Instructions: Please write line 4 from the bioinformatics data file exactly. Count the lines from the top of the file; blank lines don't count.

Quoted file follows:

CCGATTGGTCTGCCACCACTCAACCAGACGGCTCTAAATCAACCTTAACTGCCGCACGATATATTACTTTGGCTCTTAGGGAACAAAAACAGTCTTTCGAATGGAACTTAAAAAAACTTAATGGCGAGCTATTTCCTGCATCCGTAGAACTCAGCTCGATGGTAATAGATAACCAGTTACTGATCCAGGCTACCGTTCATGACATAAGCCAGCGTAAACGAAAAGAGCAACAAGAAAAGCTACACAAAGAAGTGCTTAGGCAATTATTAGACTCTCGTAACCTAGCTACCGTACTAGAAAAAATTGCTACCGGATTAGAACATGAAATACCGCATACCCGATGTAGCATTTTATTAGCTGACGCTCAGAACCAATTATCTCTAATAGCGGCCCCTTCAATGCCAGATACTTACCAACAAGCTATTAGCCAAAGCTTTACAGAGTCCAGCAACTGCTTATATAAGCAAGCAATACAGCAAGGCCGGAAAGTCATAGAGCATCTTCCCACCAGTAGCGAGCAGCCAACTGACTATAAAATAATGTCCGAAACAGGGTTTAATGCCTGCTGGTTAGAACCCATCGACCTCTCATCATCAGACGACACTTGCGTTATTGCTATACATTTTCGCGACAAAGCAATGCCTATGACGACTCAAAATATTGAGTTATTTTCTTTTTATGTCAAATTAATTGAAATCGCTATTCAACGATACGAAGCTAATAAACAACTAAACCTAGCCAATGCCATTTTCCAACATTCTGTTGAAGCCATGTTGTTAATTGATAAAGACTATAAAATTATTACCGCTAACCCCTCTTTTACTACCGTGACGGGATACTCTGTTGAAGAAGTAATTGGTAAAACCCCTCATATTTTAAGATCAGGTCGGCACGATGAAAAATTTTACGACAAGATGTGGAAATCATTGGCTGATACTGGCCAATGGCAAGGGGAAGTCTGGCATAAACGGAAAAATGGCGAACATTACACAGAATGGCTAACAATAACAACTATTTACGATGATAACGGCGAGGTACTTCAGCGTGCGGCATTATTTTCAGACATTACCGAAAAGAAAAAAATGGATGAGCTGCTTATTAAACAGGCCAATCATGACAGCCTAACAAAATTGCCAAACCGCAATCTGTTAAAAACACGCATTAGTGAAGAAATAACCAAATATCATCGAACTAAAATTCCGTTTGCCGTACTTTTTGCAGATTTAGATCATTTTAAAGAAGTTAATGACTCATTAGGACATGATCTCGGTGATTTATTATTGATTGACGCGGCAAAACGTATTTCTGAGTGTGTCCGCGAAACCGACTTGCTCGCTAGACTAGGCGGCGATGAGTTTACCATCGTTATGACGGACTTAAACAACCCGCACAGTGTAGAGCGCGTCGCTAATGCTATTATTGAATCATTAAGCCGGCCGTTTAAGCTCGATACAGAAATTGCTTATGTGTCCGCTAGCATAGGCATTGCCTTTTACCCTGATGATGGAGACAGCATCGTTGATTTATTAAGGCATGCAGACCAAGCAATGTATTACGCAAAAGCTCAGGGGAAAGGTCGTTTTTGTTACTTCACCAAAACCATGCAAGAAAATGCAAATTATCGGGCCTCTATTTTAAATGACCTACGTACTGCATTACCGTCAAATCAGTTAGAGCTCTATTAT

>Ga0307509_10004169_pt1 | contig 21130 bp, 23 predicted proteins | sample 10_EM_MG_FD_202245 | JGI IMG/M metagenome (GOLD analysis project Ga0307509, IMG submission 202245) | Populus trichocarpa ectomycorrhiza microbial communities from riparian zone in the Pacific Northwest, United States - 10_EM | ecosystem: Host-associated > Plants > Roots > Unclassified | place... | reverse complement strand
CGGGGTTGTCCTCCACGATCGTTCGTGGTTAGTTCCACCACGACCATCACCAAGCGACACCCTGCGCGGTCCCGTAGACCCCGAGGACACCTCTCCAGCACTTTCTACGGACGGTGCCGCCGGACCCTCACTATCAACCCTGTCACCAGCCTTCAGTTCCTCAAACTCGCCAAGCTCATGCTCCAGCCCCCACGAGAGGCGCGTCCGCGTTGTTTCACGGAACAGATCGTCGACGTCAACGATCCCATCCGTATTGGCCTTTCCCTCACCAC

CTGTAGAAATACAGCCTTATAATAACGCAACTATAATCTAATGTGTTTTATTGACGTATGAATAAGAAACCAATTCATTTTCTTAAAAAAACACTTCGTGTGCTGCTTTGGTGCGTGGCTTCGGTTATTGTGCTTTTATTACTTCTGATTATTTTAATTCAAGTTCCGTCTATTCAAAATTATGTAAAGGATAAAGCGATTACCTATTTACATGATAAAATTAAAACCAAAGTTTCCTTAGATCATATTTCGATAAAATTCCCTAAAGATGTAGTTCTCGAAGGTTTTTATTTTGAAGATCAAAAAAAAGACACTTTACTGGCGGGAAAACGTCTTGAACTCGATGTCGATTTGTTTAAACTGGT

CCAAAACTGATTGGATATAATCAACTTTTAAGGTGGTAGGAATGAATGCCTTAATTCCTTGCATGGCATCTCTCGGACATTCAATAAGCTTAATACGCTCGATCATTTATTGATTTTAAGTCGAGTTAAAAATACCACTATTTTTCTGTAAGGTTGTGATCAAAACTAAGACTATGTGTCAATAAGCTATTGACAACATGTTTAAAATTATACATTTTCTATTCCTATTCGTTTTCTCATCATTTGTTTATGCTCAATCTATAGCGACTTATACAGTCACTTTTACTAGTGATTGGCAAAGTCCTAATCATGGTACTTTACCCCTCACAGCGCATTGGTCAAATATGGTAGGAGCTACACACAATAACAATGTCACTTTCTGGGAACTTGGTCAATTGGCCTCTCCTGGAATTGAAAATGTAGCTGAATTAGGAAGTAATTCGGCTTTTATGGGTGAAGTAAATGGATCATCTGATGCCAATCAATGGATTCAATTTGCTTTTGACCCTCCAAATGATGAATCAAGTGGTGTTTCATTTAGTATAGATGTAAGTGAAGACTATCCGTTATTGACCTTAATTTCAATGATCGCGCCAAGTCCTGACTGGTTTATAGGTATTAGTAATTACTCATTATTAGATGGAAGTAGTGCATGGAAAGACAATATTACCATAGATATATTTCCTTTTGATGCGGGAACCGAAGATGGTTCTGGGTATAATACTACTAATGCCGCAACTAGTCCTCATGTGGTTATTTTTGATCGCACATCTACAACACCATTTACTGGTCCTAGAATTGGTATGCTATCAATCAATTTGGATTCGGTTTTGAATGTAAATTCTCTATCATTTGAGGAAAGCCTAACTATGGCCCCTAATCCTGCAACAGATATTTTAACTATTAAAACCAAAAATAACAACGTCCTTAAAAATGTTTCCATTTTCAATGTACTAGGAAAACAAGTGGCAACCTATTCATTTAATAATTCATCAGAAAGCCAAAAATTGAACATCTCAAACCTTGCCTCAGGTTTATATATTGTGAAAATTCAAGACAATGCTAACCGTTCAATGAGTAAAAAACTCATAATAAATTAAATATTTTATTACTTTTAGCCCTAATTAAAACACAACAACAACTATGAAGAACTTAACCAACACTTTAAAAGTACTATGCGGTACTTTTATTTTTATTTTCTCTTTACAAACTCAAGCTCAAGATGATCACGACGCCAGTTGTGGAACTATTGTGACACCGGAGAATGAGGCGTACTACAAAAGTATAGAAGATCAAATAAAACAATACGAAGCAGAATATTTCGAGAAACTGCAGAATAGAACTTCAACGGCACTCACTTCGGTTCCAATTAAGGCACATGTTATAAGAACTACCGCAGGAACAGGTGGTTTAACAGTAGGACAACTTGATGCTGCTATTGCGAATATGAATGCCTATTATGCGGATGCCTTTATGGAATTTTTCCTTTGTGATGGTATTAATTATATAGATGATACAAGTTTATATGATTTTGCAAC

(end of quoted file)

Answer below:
CTGTAGAAATACAGCCTTATAATAACGCAACTATAATCTAATGTGTTTTATTGACGTATGAATAAGAAACCAATTCATTTTCTTAAAAAAACACTTCGTGTGCTGCTTTGGTGCGTGGCTTCGGTTATTGTGCTTTTATTACTTCTGATTATTTTAATTCAAGTTCCGTCTATTCAAAATTATGTAAAGGATAAAGCGATTACCTATTTACATGATAAAATTAAAACCAAAGTTTCCTTAGATCATATTTCGATAAAATTCCCTAAAGATGTAGTTCTCGAAGGTTTTTATTTTGAAGATCAAAAAAAAGACACTTTACTGGCGGGAAAACGTCTTGAACTCGATGTCGATTTGTTTAAACTGGT